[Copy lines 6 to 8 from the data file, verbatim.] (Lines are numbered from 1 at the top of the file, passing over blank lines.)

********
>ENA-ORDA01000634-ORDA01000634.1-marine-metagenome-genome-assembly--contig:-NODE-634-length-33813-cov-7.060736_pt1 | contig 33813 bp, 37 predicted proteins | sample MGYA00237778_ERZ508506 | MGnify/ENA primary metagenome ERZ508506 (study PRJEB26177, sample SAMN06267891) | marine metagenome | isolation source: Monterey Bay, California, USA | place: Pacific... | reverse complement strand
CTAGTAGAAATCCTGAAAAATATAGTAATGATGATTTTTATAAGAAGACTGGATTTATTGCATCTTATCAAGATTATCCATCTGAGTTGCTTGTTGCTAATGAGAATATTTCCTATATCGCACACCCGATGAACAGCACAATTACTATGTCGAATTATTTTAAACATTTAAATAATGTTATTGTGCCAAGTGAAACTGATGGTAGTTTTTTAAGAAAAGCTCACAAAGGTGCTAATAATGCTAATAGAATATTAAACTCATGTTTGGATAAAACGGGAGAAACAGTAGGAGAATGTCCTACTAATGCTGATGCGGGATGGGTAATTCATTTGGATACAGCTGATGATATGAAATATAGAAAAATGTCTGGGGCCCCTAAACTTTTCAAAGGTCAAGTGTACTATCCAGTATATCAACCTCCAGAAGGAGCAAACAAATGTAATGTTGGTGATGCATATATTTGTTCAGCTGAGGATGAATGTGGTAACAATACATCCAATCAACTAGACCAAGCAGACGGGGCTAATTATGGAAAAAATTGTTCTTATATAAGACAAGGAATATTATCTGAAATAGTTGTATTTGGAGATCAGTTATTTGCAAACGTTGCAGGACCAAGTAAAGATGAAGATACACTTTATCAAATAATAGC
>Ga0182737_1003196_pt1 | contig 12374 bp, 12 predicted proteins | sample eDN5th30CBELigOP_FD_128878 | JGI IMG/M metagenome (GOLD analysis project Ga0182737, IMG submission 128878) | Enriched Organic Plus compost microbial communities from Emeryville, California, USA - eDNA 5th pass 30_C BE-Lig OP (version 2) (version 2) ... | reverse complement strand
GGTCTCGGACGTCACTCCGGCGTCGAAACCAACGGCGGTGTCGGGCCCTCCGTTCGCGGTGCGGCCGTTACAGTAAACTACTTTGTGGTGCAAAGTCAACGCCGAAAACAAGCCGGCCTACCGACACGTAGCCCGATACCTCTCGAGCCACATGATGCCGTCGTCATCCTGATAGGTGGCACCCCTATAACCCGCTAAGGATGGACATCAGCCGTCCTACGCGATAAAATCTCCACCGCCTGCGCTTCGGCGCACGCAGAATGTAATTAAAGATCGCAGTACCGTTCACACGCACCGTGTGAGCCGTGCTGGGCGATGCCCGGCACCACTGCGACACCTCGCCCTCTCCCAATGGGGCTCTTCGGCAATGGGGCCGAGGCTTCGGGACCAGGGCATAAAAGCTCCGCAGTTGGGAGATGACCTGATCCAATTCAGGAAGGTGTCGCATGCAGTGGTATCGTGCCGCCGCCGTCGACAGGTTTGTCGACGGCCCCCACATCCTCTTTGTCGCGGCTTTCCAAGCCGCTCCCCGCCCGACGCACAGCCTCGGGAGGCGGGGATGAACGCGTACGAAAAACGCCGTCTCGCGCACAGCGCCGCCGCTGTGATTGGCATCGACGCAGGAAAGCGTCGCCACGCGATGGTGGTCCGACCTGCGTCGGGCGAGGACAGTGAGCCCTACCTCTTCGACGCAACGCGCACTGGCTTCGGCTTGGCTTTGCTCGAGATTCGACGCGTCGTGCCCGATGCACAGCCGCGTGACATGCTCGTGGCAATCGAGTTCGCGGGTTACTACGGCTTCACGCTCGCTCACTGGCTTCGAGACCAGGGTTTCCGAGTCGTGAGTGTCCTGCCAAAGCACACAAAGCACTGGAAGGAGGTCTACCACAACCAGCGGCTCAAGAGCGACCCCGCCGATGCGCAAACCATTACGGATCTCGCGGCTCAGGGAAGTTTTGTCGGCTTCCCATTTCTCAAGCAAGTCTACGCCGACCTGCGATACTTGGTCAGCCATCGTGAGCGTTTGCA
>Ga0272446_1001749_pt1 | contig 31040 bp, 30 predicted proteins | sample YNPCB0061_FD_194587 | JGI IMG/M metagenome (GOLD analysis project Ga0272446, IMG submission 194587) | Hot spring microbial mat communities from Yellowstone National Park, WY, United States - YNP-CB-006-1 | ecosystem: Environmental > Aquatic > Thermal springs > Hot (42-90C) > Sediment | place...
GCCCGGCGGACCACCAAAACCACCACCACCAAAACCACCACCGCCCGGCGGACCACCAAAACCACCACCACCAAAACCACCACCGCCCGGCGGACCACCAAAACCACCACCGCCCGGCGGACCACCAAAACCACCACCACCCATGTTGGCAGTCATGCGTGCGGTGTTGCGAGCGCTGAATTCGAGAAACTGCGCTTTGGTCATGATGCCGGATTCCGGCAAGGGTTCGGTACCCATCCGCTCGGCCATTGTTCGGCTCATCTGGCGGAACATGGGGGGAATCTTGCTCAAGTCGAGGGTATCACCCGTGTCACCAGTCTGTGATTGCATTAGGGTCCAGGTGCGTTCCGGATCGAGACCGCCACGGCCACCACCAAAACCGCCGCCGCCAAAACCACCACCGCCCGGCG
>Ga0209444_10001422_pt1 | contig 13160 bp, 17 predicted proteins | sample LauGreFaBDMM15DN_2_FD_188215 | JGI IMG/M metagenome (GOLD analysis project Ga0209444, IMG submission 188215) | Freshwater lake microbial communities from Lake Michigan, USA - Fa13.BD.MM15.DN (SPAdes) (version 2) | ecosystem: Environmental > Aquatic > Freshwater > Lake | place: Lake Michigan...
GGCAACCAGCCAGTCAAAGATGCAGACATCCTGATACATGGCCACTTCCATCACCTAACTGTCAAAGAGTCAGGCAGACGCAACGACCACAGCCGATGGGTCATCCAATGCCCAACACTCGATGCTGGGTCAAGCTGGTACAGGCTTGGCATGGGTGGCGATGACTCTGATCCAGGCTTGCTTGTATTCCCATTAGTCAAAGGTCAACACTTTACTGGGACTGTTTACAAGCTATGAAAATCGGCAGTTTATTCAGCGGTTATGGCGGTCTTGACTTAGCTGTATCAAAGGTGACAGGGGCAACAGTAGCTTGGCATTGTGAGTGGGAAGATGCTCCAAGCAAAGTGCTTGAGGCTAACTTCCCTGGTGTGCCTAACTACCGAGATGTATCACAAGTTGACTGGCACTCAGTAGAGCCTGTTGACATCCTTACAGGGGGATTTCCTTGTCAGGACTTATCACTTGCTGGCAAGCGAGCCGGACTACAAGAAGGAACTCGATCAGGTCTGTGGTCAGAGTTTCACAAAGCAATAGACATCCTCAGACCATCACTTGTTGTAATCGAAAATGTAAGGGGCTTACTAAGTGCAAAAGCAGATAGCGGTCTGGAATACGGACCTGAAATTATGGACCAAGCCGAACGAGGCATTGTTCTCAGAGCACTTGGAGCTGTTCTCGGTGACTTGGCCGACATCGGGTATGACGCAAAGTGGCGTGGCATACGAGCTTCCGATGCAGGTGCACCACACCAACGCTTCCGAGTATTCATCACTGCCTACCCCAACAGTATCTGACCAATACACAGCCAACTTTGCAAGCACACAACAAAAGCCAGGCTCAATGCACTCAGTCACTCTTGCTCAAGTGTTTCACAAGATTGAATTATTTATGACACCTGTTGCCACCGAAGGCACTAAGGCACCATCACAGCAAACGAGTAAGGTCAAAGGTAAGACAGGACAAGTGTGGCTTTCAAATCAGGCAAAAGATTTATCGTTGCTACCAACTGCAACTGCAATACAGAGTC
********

GCCCGGCGGACCACCAAAACCACCACCACCAAAACCACCACCGCCCGGCGGACCACCAAAACCACCACCACCAAAACCACCACCGCCCGGCGGACCACCAAAACCACCACCGCCCGGCGGACCACCAAAACCACCACCACCCATGTTGGCAGTCATGCGTGCGGTGTTGCGAGCGCTGAATTCGAGAAACTGCGCTTTGGTCATGATGCCGGATTCCGGCAAGGGTTCGGTACCCATCCGCTCGGCCATTGTTCGGCTCATCTGGCGGAACATGGGGGGAATCTTGCTCAAGTCGAGGGTATCACCCGTGTCACCAGTCTGTGATTGCATTAGGGTCCAGGTGCGTTCCGGATCGAGACCGCCACGGCCACCACCAAAACCGCCGCCGCCAAAACCACCACCGCCCGGCG
>Ga0209444_10001422_pt1 | contig 13160 bp, 17 predicted proteins | sample LauGreFaBDMM15DN_2_FD_188215 | JGI IMG/M metagenome (GOLD analysis project Ga0209444, IMG submission 188215) | Freshwater lake microbial communities from Lake Michigan, USA - Fa13.BD.MM15.DN (SPAdes) (version 2) | ecosystem: Environmental > Aquatic > Freshwater > Lake | place: Lake Michigan...
GGCAACCAGCCAGTCAAAGATGCAGACATCCTGATACATGGCCACTTCCATCACCTAACTGTCAAAGAGTCAGGCAGACGCAACGACCACAGCCGATGGGTCATCCAATGCCCAACACTCGATGCTGGGTCAAGCTGGTACAGGCTTGGCATGGGTGGCGATGACTCTGATCCAGGCTTGCTTGTATTCCCATTAGTCAAAGGTCAACACTTTACTGGGACTGTTTACAAGCTATGAAAATCGGCAGTTTATTCAGCGGTTATGGCGGTCTTGACTTAGCTGTATCAAAGGTGACAGGGGCAACAGTAGCTTGGCATTGTGAGTGGGAAGATGCTCCAAGCAAAGTGCTTGAGGCTAACTTCCCTGGTGTGCCTAACTACCGAGATGTATCACAAGTTGACTGGCACTCAGTAGAGCCTGTTGACATCCTTACAGGGGGATTTCCTTGTCAGGACTTATCACTTGCTGGCAAGCGAGCCGGACTACAAGAAGGAACTCGATCAGGTCTGTGGTCAGAGTTTCACAAAGCAATAGACATCCTCAGACCATCACTTGTTGTAATCGAAAATGTAAGGGGCTTACTAAGTGCAAAAGCAGATAGCGGTCTGGAATACGGACCTGAAATTATGGACCAAGCCGAACGAGGCATTGTTCTCAGAGCACTTGGAGCTGTTCTCGGTGACTTGGCCGACATCGGGTATGACGCAAAGTGGCGTGGCATACGAGCTTCCGATGCAGGTGCACCACACCAACGCTTCCGAGTATTCATCACTGCCTACCCCAACAGTATCTGACCAATACACAGCCAACTTTGCAAGCACACAACAAAAGCCAGGCTCAATGCACTCAGTCACTCTTGCTCAAGTGTTTCACAAGATTGAATTATTTATGACACCTGTTGCCACCGAAGGCACTAAGGCACCATCACAGCAAACGAGTAAGGTCAAAGGTAAGACAGGACAAGTGTGGCTTTCAAATCAGGCAAAAGATTTATCGTTGCTACCAACTGCAACTGCAATACAGAGTC